I found myself being a voyeur as I sat with the men I met via this Internet dating service. I watched myself be open, vital, opinionated, descriptive, vibrant, secure, and, sensual. I watched myself be someone I truly admired. I observed a woman who might seem too much woman for most men my age to handle. It's not something that comes with being a 62-year-old woman. It's something--some indescribable something--which many women develop when they are 30 to 40 years younger, ages when this "something" is much more acceptable. I simply took a long and winding path to get here. And while it felt wonderful to me then, and still does, to have finally reached this point, I know I may have to round the next bend in the road without a partner.

I began to scrutinize how I believe I appeared to men in my younger days. The shy and unsure girl of all those years ago presented herself as vulnerable, pliable, and willing.

The first man I married loved the childlike, awestruck, soft and gentle woman I seemed to be. I never questioned my husband's decisions, never argued with his opinions. There was no intent to deceive. I truly was naïve--about life and about my own intellect and ability. Our life took on a fairy-tale quality. He glowed with happiness, I shone with acquiescence.

Over two decades I evolved into an assertive woman who appeared to be confident in herself and sure of her motives. My husband stepped back as I took over every major decision, handled all household accounts, and disciplined our children.

Very soon, resentment set in. Resentment that all the work and worry was on my shoulders and resentment of my husband's inability to rein me in. Our marriage became an unhappy and hostile environment. I am aware that my actions and personality contributed 99% to our divorce.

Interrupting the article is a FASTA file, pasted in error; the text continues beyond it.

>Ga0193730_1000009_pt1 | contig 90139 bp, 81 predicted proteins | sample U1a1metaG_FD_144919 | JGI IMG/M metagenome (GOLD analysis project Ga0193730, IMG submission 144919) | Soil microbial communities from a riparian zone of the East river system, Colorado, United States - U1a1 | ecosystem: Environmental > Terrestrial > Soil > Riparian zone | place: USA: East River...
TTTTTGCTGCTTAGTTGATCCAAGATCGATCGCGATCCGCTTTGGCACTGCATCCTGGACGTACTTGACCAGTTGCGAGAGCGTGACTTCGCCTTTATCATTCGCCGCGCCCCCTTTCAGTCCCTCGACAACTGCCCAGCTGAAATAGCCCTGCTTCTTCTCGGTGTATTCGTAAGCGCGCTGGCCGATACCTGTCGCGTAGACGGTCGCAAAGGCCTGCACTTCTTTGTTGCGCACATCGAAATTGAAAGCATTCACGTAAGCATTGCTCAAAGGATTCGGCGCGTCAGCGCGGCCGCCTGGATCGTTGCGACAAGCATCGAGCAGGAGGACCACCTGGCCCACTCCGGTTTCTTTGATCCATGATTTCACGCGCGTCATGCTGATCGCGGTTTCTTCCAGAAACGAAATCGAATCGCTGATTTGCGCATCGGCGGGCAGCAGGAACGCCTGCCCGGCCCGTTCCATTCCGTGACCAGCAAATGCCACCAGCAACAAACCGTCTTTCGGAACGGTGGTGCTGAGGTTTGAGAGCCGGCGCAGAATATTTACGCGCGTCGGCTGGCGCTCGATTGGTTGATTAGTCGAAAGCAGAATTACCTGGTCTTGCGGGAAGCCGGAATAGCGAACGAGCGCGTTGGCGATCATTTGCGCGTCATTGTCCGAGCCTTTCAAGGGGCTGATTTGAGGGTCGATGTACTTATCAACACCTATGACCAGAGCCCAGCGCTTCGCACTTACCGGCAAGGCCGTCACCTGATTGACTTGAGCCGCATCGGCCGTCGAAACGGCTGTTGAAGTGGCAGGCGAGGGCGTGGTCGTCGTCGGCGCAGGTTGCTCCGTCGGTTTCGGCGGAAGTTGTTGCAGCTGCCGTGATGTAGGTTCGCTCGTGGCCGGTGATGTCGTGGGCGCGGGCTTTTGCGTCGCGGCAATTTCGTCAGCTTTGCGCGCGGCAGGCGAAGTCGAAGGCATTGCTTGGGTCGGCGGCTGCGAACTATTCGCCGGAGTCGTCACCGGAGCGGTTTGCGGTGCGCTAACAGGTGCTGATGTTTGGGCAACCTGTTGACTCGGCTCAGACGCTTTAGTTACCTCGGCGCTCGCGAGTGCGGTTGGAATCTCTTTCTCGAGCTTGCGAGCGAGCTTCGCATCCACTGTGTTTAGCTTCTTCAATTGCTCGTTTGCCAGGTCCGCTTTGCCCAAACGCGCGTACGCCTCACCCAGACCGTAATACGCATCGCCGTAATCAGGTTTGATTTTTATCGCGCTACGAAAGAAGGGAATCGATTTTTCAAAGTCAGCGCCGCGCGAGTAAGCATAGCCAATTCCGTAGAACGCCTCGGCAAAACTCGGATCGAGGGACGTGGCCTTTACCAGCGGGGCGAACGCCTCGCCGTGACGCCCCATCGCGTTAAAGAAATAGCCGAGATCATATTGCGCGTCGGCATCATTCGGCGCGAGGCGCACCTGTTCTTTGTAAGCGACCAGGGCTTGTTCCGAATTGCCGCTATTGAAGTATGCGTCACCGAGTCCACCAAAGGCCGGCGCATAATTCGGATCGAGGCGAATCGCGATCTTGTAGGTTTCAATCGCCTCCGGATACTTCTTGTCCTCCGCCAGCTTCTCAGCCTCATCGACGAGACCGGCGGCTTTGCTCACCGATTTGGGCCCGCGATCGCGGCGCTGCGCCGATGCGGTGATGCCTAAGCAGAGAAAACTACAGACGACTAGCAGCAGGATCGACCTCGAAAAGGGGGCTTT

Three years later I fell in total lust with a man I met at a business conference. He was brash, tense, opinionated, and sensual. We began an affair almost immediately upon our first meeting. Marriage a year later set us on a path of unbelievable emotional experiences and storied adventures of sailing and world travel.
As with the beginning of my first marriage, I accepted the role of demurring partner. It took no effort to fall back into that old script. This time around, however, I also knew the power of expressing my own feelings and when I opted to do so the resulting fury from my partner sent us to round after round of marriage counseling.
My love and admiration for this second husband overrode much of my need to voice differing opinions or question his reasoning. This subservience resulted in anxiety attacks and long dark times of resentful silence.
Neither of us knew how to escape the morass in which we found ourselves. Even though we both continued to love each other, our marriage died.

It's amazing how the omission of my role-playing parts has given me so much life-staying power. I am not who I purported to be 56 years ago. I am not who I fashioned myself to be 20 years ago. I continue to evolve, grow and learn.

I feel very, very comfortable with my life as it is now. Comfortable enough to unzip my skin and bare my soul and sure footed enough to know that I don't need to have a man in my life to show me the road to happiness.

There are times when I do yearn for a partner walking beside me on these last pathways, sharing the joys and eventual sorrows, holding my hand and welcoming my touch.

Click here to see how to tell if a guy likes you.

Author's Bio: 

Torsi is a professional blogger.